When I left the main area of the Auto Retro Barcelona, and came out on to the road which bisects the Fira Barcelona site, I found a long line of SEAT cars, all in outstanding condition, everyone of them a different model. Closer investigation revealed that these vehicles all belonged to the factory, and they were indeed there not by accident, but as a special display in honour of the 60th anniversary of the founding of the marque. That seemed to make it worth writing a special report in celebration of “Auto Emocion”. The Sociedad Espanola de Automoviles de Turismo, better known as SEAT, was founded in May 1950. In fact, the origins of the company can be traced back a further 10 years, when SEAT’s predecessor company, SIAT (Sociedad Iberica de Automoviles de Turismo) was founded by Banco Urquijo, a private Spanish Bank, with the objective of establishing a national Spanish car manufacturer. The creation of SEAT came 18 months after a consortium of six Spanish banks had signed an alliance agreement with the Italian giant Fiat, to help to establish a Spanish car manufacturer. This was the outcome of a bidding process, where the German Volkswagen company had also been in dialogue with the Spaniards. The objective of establishing a Spanish motor industry was to help to rebuild the Spanish economy in the post Spanish Civil War and World War 2 era. For Fiat, this was a chance to re-establish themselves in the Spanish market following the end to the short-lived Fiat Hispanica company, itself using the old Hispano Suiza plant in Guadalajara, which had folded in the Spanish Civil War of 1936. It was decided to base the new company’s manufacturing plant in the Zona Franca area of Barcelona, and construction of the facility started later in 1950. The plant was opened in June 1953, three years after the start of construction, and whilst it was still being created, SEAT had been working hard on building up an infrastructure of suppliers to support their new venture.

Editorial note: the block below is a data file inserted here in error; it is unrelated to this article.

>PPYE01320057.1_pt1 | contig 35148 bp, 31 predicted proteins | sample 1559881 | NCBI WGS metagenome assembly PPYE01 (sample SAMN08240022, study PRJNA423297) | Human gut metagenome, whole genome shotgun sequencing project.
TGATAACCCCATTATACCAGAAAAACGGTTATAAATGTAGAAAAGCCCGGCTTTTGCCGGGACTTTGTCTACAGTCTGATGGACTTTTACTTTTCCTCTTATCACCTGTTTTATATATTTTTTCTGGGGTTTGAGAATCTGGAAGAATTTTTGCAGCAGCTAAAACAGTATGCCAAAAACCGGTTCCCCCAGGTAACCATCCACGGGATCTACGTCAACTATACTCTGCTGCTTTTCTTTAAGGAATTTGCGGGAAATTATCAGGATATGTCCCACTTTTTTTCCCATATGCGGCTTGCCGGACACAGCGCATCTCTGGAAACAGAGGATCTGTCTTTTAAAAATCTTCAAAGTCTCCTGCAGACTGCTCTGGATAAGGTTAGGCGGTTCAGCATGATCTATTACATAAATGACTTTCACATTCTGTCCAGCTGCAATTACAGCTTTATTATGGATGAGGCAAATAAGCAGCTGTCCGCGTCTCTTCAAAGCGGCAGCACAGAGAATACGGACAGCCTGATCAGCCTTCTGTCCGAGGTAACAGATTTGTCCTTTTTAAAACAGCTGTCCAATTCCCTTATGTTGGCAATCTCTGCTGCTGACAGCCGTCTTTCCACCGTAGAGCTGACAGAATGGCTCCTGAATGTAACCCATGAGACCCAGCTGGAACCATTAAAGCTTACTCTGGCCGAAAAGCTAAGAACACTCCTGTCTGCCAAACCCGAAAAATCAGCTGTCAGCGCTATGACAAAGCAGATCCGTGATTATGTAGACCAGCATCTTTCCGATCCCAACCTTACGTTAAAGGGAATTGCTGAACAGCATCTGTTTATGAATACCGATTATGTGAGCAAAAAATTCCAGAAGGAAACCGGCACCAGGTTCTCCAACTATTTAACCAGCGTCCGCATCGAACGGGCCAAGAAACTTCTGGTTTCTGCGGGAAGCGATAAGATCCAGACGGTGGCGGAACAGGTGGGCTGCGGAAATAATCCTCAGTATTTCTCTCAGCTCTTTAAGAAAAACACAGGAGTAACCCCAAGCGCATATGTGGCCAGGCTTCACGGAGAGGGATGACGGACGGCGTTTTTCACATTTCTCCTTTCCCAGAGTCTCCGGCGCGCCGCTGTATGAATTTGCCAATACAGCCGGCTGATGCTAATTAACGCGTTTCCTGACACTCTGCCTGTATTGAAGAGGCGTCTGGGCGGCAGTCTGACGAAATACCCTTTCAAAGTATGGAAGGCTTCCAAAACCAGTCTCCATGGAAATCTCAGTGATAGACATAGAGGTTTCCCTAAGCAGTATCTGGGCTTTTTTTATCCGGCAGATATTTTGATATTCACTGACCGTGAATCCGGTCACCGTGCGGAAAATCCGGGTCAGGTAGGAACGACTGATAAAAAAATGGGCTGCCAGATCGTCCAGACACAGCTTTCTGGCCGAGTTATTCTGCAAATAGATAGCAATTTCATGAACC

The first SEAT came off the production line in November 1953, and it was called the 1400. The car was very similar to the Fiat 1400 models which had been in production in Italy for three years at this point. The plant expanded rapidly, taking on more workers and increasing capacity, such that by mid 1954, local content of the 1400 cars was at 93%, which was quite an achievement given the next to non-existent local supplier base.